That is still the case. As reported in a post on the Desert Law Blog citing the now famous New York Times article quoting Evan Chesler of Cravath, Swaine & Moore denouncing the billable hour, small firms are still ahead of large firms in going to flat fees. In fact, the post points out how difficult it will be for large firms to make the shift to alternative fees in spite of Chesler’s comments.
Now there seems to a new twist. In light of the economic realities of 2009, smaller firms are not only taking clients from larger firms, but their taking BigLaw’s lawyers too. A recent article by Lynne Marek in The National Law Journal that appears on Law.com’s Small Firm Business entitled “Big-Firm Partners Go Small to Keep and Attract Frugal Clients” points out that over the past four months partners from “DLA Piper, K&L Gates, Katten Muchin Rosenman and Jenner & Block” have made the move to smaller firms. It is not clear whether this movement is due primarily to the frugality of clients, or that the lawyers themselves want to offer clients lower fees and fewer conflicts of interest. Does it really matter which?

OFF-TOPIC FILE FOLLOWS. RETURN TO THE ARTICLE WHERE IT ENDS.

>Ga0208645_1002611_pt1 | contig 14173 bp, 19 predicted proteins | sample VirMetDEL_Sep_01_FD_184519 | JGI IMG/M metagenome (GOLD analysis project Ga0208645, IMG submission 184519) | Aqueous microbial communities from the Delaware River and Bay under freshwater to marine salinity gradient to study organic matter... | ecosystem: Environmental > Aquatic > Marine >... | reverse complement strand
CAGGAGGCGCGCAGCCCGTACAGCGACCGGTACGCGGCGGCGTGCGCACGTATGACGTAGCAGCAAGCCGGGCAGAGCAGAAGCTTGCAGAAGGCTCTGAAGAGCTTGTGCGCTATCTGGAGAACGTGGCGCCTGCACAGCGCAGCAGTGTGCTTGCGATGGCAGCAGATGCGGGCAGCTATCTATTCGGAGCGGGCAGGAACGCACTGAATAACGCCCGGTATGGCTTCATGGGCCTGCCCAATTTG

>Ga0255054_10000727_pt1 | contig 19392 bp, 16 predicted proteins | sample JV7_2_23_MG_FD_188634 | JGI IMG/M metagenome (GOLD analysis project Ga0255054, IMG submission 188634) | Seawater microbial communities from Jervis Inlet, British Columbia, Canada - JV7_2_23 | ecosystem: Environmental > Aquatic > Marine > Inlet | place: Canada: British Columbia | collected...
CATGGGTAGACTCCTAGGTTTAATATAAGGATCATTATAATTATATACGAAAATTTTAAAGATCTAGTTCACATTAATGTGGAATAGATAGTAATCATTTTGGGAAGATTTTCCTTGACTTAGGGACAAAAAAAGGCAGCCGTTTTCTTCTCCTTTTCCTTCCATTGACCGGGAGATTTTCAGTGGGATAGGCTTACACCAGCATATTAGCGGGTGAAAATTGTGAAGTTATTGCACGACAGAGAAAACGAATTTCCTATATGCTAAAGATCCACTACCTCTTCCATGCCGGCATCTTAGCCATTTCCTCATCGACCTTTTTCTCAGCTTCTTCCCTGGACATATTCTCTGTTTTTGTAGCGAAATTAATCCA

So, my real question to small and medium-sized firms is very simple: what are you waiting for? Crank up that marketing. Let Corporate America know of the talent you already have to handle their matters at lower, alternative fees.